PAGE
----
AFI FEST 2011: Surprises, Departures,
and Then Some…
Oslo, August 31st by Joachim Trier
The AFI FEST 2011 Presented by Audi offers ten days (November 3-10) of new films at the Mann’s Chinese and the Egyptian theaters, two of the most glamorous iconic settings of old Hollywood and also two of its best venues for viewing. With proper ticketing (at http://www.afi.com/afifest/), audiences can access the programs for free and see, beyond the star-studded galas each evening, the work of some of the most renowned auteurs of world cinema along with a few proclaimed new ones as well.
Except for Law of Desire, screened to celebrate the 25th anniversary of Pedro Almodóvar’s production company, his first film, and his attendance as guest Artistic Director of the festival this year, all other galas are primarily English-language films: Steve McQueen’s Shame (with Michael Fassbender and Carey Mulligan) and Simon Curtis’ My Week with Marilyn (with Michelle Williams and Kenneth Branagh), both from the UK, and even Roman Polanski’s French/German/Polish production, Carnage (with Jodie Foster, Kate Winslet, and John C. Riley). The Opening Night Gala is Clint Eastwood’s J. Edgar with Leonardo DiCaprio and Naomi Watts.
The Turin Horse by Bela Tarr
Befitting any film festival, especially one held smack in the center of Hollywood, are three astonishingly diverse works (for stark comparison with My Week with Marilyn) that showcase the daily motions of filmmakers and movie-making. In The Artist writer-director Michel Hazanavicius presents, sans dialogue, the black-and-white cinema of Hollywood’s silent era at the advent of “the talkies” in his playful and telling look back that highlights how sound both jarred and challenged viewing habits. The Day He Arrives adds to a chain of Hong Sang-soo’s light-hearted South Korean meditations on the life-of-the-artist-as-a-filmmaker, one who is either celebrated or not but is always walking and talking, smoking and drinking, dropping in at old haunts and haunted by dropped friends. This Is Not a Film, written and directed by Mojtaba Mirtahmasb and Jafar Panahi, is (ironically) not a film but more of a home video of the esteemed independent auteur of Iran, Jafar Panahi, whose films, from The White Balloon in 1995 to Offside (AFI FEST 2006) have both charmed and awakened audiences in Iran and abroad. A spotlight on the artist’s persistent imagination despite house arrest, passport denial, and a ban on filmmaking, this clever work delivers a day in the life of the cineaste fighting his oppression amidst the commotion of a human-size pet lizard inside the walls of his apartment and fireworks outside ushering in the New Year.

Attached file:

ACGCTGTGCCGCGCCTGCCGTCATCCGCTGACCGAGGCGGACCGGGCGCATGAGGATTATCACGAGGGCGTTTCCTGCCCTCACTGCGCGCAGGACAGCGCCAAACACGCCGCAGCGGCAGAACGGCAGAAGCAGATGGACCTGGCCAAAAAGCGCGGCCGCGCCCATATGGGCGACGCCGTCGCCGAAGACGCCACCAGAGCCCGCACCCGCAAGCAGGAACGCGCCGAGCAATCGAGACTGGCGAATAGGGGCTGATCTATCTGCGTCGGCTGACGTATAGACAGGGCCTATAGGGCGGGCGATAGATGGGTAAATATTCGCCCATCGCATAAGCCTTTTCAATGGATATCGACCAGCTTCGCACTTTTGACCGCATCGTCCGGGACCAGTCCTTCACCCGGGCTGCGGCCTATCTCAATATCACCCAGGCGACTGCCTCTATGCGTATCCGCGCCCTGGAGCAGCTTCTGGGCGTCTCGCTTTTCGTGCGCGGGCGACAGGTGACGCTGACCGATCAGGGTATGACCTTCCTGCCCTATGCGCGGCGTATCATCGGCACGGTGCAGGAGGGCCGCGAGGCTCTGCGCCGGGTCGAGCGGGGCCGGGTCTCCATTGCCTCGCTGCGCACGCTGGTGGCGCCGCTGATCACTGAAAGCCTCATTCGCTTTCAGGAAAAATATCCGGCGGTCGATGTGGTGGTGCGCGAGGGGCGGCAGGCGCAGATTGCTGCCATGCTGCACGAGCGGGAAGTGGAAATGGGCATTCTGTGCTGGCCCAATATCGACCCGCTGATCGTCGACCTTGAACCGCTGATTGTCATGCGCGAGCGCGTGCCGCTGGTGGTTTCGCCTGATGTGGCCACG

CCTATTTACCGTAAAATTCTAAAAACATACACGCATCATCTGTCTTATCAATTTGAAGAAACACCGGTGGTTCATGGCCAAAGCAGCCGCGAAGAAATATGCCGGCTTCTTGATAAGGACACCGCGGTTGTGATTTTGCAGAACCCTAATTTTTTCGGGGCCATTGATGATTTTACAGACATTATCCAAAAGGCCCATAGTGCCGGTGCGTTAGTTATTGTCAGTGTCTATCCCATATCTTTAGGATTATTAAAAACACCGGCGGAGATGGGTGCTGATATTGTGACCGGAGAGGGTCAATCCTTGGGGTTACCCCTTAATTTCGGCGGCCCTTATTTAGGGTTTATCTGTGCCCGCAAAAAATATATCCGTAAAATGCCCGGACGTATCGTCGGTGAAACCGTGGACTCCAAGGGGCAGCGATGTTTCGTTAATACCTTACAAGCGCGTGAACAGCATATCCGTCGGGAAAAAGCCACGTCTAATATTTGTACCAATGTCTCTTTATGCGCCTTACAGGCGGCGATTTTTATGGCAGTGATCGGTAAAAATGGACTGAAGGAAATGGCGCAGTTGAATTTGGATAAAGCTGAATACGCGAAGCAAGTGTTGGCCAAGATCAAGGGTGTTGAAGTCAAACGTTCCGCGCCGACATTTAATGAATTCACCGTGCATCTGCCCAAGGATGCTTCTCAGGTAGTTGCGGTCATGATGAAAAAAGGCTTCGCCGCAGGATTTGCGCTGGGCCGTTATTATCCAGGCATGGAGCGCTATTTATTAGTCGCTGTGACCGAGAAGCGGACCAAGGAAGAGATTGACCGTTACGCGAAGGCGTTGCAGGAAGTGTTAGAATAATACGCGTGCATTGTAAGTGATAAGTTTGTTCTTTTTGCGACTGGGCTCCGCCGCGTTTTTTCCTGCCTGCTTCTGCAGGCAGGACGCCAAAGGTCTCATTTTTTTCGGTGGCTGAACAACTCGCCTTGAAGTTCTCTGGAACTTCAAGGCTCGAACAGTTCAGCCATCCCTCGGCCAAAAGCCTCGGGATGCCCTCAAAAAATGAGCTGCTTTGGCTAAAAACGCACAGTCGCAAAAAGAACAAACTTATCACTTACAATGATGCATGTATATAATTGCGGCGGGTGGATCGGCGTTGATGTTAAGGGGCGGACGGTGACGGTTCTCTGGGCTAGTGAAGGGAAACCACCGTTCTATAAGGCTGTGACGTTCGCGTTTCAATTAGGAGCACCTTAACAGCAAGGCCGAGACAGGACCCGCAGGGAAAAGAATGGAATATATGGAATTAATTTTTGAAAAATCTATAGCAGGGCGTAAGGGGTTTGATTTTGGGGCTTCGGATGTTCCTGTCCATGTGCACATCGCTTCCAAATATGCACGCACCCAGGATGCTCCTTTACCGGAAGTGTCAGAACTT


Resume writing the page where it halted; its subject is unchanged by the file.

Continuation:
The actual “Spotlight Section” of the festival features a trilogy of works by American Joe Swanberg all made in 2011 — Silver Bullets, Art History, and The Zone — each nesting films within films. In the latter two of the three, Swanberg is virtually in front of the camera himself as he explores the relation between art and reality, sometimes with dire consequences.
Faust by Alexander Sokurov
In three other sections of the program — “Special Screenings,” “World Cinema,” and “New Auteurs” — at least four recent films by powerhouse directors in terms of international reputation, career longevity, and artistic merit pack surprises for the viewer in their latest approaches to cinema. Prolific as these writer-directors are (some of whom produce or edit their own films as well), they have departed notably from their own canons as auteurs, sometimes with startling effect. Alexander Sokurov, Chantal Akerman, Wim Wenders, and the Dardenne brothers Jean-Pierre and Luc have all ventured out-of-bounds with regard to their own oeuvres, experimenting with aesthetic or technical leaps of faith that may land them wider audiences at the same time that they lose some of their long-time devotees.
Other highlights of the fest (not available for preview) promise to stick to the paths of their makers, pushing forward what they have always done best: Nuri Bilge Ceylan, his singular cinematography proffering a Chekhovian atmosphere and world view even in the steppes of Turkey in Once Upon a Time in Anatolia; Asghar Farhadi, his keen sense of ensemble acting to present human foibles, social contradictions, and moral vision in A Separation from Iran; and Hungarian Béla Tarr, his trance-like rhythms drenched in ominous light/shadow, sound, and texture in The Turin Horse. Meanwhile, in Oslo, August 31st, his second feature, Norwegian Joachim Trier appears solidly launched in his own new insignia of introspective characters who demand acting both intensely rigorous and spontaneously natural. Reviews by this author will follow upon screenings of the films.
Faust by Alexander Sokurov
First, the departures. Alexander Sokurov, who as early as 1996 was dwelling on the human body per se to show the profound emotions his esoteric film language could elicit through it in Mother and Son, has now created his own version of Goethe’s Faust for the screen, replete with a “Moneylender” devil incarnate in an unforgettably grotesque body revealed in a community bathing scene that is perhaps the most beautiful this side of Raphael in the history of art. Other sequences and set-pieces are equally astounding — mesmerizing and eye-closing at once — in a work of fantasy that is a cross between opera and painting, always cinematic with Bruno Delbonnel’s fluidly moving camera and Jörg Hauschild’s seamless editing but often distractingly, or at least distortedly so, with bizarre angles and tilted frames, seeming to suggest Faust’s deranged character point of view.
Producer Andrey Sigle’s original music might have been the perfect match for Sokurov’s last film, the boldly original Alexandra starring opera legend Galina Vishnevskaya investigating the life of Russian soldiers at the Chechen front, but it’s a mismatch in tone for this freakish, out-of-time “tall tale” with a dream-like resolution. Faust’s muted palette is often pastel-pretty compared to the sobering, de-saturated beiges and grays of earlier films, although Sokurov is here, as usual, at his best with a tactile atmosphere.